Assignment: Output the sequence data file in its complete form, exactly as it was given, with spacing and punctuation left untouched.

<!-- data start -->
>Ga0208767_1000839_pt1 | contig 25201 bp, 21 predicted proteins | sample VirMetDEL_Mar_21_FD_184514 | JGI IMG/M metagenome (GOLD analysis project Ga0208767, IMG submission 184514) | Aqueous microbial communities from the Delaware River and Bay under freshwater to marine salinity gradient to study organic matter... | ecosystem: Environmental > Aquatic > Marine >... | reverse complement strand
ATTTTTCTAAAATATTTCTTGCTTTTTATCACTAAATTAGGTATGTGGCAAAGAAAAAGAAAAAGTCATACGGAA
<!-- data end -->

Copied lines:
>Ga0208767_1000839_pt1 | contig 25201 bp, 21 predicted proteins | sample VirMetDEL_Mar_21_FD_184514 | JGI IMG/M metagenome (GOLD analysis project Ga0208767, IMG submission 184514) | Aqueous microbial communities from the Delaware River and Bay under freshwater to marine salinity gradient to study organic matter... | ecosystem: Environmental > Aquatic > Marine >... | reverse complement strand
ATTTTTCTAAAATATTTCTTGCTTTTTATCACTAAATTAGGTATGTGGCAAAGAAAAAGAAAAAGTCATACGGAA